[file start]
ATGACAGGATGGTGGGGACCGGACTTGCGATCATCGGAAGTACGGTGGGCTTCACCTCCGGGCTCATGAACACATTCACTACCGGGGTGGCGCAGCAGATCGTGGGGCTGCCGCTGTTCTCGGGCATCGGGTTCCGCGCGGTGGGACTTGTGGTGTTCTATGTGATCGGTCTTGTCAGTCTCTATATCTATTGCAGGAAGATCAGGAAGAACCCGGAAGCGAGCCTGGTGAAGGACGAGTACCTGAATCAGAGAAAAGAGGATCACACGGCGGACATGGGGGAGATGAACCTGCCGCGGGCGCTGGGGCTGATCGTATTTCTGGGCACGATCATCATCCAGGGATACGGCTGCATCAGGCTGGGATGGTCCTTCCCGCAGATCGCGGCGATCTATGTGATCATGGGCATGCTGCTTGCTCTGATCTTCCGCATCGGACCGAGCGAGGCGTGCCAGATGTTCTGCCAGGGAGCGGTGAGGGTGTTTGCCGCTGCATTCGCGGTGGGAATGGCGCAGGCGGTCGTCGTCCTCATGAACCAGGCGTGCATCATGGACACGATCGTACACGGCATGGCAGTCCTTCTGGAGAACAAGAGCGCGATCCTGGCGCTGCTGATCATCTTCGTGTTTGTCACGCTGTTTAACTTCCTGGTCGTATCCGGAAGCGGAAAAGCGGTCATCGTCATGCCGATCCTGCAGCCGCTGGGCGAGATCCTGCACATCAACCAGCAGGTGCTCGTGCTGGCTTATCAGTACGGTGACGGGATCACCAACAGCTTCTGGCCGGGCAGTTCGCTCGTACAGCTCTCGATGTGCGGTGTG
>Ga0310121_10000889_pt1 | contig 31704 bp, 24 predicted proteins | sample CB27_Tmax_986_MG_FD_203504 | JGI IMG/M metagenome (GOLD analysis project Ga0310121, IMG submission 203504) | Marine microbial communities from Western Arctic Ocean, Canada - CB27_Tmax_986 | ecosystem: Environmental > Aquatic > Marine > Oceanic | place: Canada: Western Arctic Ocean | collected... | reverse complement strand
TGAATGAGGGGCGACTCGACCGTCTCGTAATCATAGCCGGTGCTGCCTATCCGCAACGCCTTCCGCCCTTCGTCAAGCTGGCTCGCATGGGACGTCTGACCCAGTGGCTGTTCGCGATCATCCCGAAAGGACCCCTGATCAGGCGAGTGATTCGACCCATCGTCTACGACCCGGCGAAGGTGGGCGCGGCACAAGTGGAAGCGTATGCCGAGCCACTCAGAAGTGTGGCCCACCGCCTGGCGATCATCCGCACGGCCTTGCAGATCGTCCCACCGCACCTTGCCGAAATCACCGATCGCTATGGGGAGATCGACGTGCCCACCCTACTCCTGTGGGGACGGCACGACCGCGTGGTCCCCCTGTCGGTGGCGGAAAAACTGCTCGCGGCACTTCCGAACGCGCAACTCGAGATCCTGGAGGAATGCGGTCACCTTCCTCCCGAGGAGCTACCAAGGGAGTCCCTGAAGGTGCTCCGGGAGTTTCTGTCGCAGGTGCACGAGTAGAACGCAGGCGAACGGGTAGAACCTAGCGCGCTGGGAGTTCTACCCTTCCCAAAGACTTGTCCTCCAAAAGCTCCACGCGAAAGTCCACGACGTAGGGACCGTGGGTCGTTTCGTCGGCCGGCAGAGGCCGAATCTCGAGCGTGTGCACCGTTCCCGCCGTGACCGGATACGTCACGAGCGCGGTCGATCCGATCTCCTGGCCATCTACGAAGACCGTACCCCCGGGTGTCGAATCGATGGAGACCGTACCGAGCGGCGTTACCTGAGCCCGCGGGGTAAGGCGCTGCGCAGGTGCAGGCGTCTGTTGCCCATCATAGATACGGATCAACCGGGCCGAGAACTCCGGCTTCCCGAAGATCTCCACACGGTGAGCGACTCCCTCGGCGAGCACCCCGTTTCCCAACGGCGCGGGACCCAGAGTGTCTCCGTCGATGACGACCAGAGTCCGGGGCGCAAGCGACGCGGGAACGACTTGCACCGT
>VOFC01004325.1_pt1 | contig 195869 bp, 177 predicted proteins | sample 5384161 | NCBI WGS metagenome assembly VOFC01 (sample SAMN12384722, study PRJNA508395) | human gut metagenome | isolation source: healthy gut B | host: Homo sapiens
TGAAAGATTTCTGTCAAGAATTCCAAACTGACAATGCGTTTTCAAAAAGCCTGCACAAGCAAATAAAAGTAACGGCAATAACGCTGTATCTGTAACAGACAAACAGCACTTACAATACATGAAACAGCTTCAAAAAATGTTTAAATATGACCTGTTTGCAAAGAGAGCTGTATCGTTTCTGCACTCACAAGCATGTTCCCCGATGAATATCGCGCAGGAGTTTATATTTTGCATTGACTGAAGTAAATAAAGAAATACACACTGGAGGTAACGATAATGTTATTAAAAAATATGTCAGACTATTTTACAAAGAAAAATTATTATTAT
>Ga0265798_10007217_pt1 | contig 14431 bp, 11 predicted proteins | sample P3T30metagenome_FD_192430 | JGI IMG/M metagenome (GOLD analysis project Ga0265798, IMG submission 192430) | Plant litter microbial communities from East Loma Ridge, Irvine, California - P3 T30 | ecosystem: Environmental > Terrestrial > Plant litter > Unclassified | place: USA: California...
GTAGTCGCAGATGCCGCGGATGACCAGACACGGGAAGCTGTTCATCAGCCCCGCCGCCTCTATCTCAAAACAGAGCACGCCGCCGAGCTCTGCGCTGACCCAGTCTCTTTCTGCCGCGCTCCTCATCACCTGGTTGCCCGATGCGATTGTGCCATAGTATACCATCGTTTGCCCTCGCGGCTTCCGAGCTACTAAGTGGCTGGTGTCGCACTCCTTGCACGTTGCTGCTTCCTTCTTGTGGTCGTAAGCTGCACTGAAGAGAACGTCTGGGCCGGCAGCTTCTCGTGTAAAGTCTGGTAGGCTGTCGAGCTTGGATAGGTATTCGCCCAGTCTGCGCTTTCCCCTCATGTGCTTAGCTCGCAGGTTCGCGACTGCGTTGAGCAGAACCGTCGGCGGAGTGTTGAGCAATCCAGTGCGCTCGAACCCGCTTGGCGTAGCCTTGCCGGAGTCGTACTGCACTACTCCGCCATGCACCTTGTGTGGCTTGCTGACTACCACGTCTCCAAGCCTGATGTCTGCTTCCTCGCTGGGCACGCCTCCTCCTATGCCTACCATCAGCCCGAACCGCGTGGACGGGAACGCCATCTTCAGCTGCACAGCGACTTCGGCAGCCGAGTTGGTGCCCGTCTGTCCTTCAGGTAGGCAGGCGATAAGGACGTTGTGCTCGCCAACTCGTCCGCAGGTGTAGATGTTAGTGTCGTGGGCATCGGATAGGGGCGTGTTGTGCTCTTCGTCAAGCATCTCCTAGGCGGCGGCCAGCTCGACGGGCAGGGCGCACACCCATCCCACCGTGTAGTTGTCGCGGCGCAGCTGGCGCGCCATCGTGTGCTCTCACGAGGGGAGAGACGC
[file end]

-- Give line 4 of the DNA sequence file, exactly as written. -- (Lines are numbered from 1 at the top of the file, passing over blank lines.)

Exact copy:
>VOFC01004325.1_pt1 | contig 195869 bp, 177 predicted proteins | sample 5384161 | NCBI WGS metagenome assembly VOFC01 (sample SAMN12384722, study PRJNA508395) | human gut metagenome | isolation source: healthy gut B | host: Homo sapiens